Illegal trade behind China account freeze

Traders affected by China’s decision to freeze more than 100 accounts at Chinese banks believe Beijing is trying to clamp down on illegal trade with Myanmar, particularly the import of rice and sugar across its borders.


THE BUSINESS community was shaken last week by China’s decision to freeze more than 100 accounts held by Myanmar traders at Chinese banks.

The Chinese authorities said they had investigated about 350 accounts at branches in Ruili, a town on the border with Myanmar, to determine if they were connected to illegal activity, particularly smuggling and gambling.

Of these accounts, 132 were in the name of Myanmar citizens. The Chinese authorities said that they would unfreeze accounts not related to illegal activities as soon as possible. As soon as news of the account freeze emerged, Myanmar government officials began discussing the issue with their Chinese counterparts, hoping to resolve it promptly through negotiation.

Myanmar traders also reported the issue to government officials in Muse, a town opposite Ruili on the Myanmar side of the border, seeking their assistance.

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Although the Chinese authorities said that the 132 accounts held by Myanmar traders had been frozen, nearly 400 businesspeople reported the issue to the Muse District authorities. Based on this, most Myanmar traders believe the 132 figure is incorrect.

Traders also do not believe the reason given by the Chinese authorities; they think that the real purpose is to stop the trade of rice and sugar into China, as these products are not officially permitted by the Chinese government but are regularly smuggled across the border.

According to Myanmar statistics, bilateral trade through normal channels – mostly shipping – amounted to US$5 billion from April 1 to the start of June, and $1.4 billion for border trade. The majority of border trade is conducted with China. It is not an insignificant amount; rice and sugar, together with corn, are among Myanmar’s biggest export earners.

While rice is produced domestically, most sugar is actually imported from abroad and then transported by truck to the Chinese border and re-exported. The Chinese government bans rice and sugar imports to protect domestic producers and processors in China.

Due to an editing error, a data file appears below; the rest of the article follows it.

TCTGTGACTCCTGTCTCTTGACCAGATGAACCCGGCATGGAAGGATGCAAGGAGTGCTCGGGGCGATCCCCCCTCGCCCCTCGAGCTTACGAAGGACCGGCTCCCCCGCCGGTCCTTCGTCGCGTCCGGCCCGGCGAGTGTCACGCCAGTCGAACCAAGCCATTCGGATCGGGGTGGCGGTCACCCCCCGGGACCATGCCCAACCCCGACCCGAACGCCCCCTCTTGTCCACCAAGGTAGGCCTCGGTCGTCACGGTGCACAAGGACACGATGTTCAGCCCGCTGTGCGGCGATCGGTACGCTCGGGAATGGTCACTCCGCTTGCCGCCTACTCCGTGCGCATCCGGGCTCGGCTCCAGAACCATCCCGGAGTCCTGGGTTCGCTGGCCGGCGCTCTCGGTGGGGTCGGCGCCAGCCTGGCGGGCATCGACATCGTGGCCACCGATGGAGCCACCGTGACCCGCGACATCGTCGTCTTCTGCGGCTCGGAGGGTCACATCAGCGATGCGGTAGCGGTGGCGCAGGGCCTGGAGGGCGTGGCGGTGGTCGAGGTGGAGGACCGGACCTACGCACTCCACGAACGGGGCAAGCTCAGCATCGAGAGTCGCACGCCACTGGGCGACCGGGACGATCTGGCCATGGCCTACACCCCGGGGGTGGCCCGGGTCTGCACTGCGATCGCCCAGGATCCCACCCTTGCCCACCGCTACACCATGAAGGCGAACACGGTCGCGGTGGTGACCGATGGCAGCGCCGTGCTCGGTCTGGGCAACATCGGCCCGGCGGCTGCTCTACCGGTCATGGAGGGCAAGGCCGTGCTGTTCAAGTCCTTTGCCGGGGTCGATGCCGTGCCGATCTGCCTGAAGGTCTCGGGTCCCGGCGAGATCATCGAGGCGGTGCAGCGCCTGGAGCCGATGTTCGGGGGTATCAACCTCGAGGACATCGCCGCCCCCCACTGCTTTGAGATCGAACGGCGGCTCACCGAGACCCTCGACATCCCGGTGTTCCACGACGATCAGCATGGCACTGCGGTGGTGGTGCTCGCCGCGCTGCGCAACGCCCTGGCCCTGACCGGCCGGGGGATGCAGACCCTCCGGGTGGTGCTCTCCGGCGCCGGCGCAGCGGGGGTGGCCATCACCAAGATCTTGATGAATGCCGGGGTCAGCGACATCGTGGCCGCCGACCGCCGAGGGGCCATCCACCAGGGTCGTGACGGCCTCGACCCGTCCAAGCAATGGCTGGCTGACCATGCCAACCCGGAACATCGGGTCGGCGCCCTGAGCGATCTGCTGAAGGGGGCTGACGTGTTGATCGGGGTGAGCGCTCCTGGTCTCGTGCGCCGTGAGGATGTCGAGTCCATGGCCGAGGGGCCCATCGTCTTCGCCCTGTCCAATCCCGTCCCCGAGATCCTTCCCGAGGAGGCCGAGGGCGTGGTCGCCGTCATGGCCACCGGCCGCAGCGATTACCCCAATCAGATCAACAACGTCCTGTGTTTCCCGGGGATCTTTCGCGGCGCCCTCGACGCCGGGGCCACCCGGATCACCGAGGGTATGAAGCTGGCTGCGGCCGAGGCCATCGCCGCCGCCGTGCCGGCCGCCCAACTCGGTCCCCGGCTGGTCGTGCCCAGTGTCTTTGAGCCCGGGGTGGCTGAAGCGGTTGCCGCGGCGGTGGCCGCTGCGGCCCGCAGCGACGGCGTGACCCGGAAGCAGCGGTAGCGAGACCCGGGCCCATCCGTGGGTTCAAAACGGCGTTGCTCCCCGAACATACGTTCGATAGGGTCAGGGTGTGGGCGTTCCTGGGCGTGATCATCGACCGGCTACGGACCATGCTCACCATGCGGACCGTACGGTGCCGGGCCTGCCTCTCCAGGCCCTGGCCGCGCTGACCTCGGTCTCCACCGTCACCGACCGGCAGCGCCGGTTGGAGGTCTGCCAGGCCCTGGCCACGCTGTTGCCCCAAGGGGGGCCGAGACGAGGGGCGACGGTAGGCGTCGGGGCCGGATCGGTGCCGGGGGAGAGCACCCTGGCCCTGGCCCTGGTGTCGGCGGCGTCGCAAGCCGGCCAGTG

However, this illegal trade has been happening for years. Myanmar exporters rely on a combination of Chinese banks and informal hundi networks to settle transactions. Typically, the Chinese importer will make payment into the account of a middleman. This person will then settle with the exporter in Yangon or Mandalay after taking a fee.

Frankly, it’s very difficult for Myanmar traders to avoid Chinese banks completely. It’s thought that at least 20 of the Myanmar accounts frozen are middlemen responsible for paying local traders. The amount of money in the accounts is not known, but could be the equivalent of millions of US dollars.

The Chinese government has form on this issue; it has previously frozen the accounts of rice and corn traders. Sometimes, it took years for the accounts to be re-activated.

This is always a risk while the trade remains illegal but the Myanmar government needs to take steps to protect its business community. This incident sends the message that it is not safe for Myanmar traders to do business with China.

When you look at the China-Myanmar border trade, it is clear that the Chinese have the upper hand. This is not a reference to the scale of trade in either direction; rather, it means the transactions take place on their terms, and they can exploit the Myanmar traders if they want. The markets for jade, gems and agricultural commodities are in the hands of the Chinese.

This is a legacy of Myanmar’s flawed economic policies and the corruption of the military government, whose members were more interested in enriching themselves than building up a sound export markets for businesses. It is time for the government to protect its traders, build markets for them and create more opportunities for doing business.

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